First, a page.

• When using the RESPpeline to develop antibodies against a specific antigen, the training set should be target specific. This is because the model will then learn to recognize the sequence type that will bind the specific target. The antigen of choice for the authors is the programmed death ligand (PD-L1), and the antibody is the single chain fragment variable(scFv) heavy chain of the Atezolizumab antibody.  
  • The next step is the affinity modeling of the sorted sequences from step 2. This step takes a sequence representation as input and predicts the category to which it belongs. The three categories of decreasing off-rates are RH01, RH02, and RH03. This step incorporates antigen-specific experimental data and requires retraining with every new choice of antigen. The model implements ordinal regression to achieve this categorical sorting of sequences and generate a latent score value. The score is an indicator of the binding affinity- the higher the score, the more likely that the sequence should belong to a more stringent sort. The Bayesian neural network, as implemented, is shown to generate an estimate of uncertainty.
  • The next step is the in-silico-directed evolution for selecting the most promising candidates for the specific target. The steps involved are illustrated in the following figure.
Image overview: In silico-directed evolution using approximate Bayesian inference and learned embeddings for efficient candidate sequence evaluation.
Image source:https://www.nature.com/articles/s41467-023-36028-8/figures/3

The outcome of the study

  • The autoencoder was trained on the dataset from the cAb-Rep database, which is fully one-hot encoded. The training involved a decoy dataset with a test set of 200,000 sequences. The model prediction for the B-cell receptor was highly accurate, with 97.4% accuracy. The test had a reconstruction accuracy of 99.99%. The findings suggest that the autoencoder is capable of compressing the input sequence and retaining its properties for its classification.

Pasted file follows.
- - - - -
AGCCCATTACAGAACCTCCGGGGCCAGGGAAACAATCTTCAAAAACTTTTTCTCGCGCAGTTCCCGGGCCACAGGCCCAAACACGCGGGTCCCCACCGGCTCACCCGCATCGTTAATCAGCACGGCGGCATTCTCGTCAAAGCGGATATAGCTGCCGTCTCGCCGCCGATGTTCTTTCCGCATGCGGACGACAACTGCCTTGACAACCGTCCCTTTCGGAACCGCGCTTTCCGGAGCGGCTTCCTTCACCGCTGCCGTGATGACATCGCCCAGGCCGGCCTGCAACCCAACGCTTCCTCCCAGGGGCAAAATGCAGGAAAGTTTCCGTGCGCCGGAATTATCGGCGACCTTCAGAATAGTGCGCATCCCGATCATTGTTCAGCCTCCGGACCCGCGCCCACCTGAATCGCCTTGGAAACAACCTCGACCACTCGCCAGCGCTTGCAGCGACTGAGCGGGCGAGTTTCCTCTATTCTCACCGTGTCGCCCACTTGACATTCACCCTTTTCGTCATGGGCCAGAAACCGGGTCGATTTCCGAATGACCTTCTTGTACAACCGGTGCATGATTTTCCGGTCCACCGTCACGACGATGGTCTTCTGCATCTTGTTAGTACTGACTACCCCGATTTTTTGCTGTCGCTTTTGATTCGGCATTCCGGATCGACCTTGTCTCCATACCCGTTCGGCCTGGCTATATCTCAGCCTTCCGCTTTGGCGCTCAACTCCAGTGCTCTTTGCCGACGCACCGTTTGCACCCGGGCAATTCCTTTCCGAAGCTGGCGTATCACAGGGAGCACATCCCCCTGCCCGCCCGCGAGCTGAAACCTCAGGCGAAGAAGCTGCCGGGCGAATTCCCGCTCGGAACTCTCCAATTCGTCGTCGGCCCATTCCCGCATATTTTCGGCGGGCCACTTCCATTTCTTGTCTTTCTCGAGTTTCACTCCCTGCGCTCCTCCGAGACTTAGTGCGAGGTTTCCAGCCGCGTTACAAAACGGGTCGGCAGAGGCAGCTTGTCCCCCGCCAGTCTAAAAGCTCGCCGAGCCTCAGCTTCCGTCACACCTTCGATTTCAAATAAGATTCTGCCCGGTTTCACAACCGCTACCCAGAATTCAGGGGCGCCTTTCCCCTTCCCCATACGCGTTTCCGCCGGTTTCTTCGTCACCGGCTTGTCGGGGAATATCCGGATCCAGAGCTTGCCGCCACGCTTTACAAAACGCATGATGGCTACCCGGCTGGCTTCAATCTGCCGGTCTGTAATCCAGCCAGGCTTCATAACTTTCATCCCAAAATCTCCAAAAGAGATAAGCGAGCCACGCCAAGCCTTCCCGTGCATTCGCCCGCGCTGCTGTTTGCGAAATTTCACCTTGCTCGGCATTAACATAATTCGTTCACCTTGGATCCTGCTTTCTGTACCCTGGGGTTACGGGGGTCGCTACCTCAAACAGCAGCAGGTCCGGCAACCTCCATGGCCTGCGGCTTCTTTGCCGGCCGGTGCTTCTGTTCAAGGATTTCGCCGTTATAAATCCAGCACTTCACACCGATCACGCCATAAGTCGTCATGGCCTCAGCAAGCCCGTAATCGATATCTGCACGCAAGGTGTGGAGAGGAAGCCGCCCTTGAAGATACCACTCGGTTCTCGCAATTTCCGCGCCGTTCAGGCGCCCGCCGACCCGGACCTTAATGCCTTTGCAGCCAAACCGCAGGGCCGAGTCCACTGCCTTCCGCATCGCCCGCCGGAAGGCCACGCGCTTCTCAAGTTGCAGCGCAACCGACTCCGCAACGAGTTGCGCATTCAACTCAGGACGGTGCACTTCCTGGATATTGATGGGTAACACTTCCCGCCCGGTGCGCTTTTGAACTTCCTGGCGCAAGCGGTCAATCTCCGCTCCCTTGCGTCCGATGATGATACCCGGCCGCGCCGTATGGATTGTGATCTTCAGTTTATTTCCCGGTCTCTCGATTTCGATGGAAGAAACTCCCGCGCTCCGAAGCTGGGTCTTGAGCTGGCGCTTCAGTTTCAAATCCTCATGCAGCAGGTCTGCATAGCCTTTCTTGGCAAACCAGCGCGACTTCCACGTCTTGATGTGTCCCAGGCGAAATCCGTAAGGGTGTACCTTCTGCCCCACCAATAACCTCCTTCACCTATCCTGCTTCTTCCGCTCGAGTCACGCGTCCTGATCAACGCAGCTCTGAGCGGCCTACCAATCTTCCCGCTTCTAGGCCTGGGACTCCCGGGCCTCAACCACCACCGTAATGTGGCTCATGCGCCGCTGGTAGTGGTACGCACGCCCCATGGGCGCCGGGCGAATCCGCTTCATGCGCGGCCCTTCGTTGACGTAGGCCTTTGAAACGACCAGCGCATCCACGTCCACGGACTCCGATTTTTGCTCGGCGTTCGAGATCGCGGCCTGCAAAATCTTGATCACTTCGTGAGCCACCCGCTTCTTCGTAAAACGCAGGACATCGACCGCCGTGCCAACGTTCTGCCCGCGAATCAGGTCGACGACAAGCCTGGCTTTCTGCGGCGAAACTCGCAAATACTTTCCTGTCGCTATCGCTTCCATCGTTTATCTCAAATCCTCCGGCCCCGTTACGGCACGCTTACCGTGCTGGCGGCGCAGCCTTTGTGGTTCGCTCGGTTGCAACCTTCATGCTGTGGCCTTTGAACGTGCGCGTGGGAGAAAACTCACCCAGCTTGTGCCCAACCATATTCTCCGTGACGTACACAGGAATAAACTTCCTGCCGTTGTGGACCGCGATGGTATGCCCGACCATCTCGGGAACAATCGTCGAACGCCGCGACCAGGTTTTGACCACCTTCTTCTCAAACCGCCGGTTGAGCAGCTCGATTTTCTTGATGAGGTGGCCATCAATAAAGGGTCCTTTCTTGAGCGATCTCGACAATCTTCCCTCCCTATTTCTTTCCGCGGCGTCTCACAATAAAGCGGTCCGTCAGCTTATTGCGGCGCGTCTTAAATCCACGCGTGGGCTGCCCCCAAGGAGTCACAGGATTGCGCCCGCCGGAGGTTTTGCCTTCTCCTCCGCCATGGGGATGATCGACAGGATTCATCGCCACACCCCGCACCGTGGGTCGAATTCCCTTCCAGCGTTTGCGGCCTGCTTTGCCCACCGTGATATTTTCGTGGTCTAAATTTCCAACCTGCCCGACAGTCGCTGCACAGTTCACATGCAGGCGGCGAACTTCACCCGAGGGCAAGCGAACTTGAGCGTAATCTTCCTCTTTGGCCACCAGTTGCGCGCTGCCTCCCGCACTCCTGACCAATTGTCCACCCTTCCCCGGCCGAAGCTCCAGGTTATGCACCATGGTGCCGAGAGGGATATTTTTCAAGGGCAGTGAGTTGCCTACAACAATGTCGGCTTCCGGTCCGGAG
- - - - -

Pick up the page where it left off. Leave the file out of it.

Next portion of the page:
• The authors on constructing a single library, were able to select a tight-binding antibody. This is purely achieved using computational techniques and avoids experimental techniques for KD measurements.
  •  The authors compared their method with the previous method by Mason et al. RESP performs better in terms of constraining the search space using the simulated annealing algorithm compared to the Mason et al. study, which generates libraries after several iterations of mutagenesis using a rational design based on data from previous steps. The Bayesian neural network, as compared to the CNN( convolution neural network) proposed by Mason et al., provides uncertainty estimates for better elimination of unreliable predictions.

Conclusion

The authors have developed a novel pipeline, RESP, for developing antibodies that could revolutionize therapeutics involving diseases like cancer, arthritis, COVID-19, and many more. The potential of the method in general antibody development is found to be remarkable, both in terms of efficacy as well as time requirements. RESP provides uncertainty estimates that were not provided by any previous method. This leads to the better generation of predictions for tight binding antibodies for the target antigen and hence promises to produce better and more reliable antigen target-specific antibodies with high binding affinities.

Article Source: Reference Paper | Reference Article

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Banhita is a consulting scientific writing intern at CBIRT. She's a mathematician turned bioinformatician. She has gained valuable experience in this field of bioinformatics while working at esteemed institutions like KTH, Sweden, and NCBS, Bangalore. Banhita holds a Master's degree in Mathematics from the prestigious IIT Madras, as well as the University of Western Ontario in Canada. She's is deeply passionate about scientific writing, making her an invaluable asset to any research team.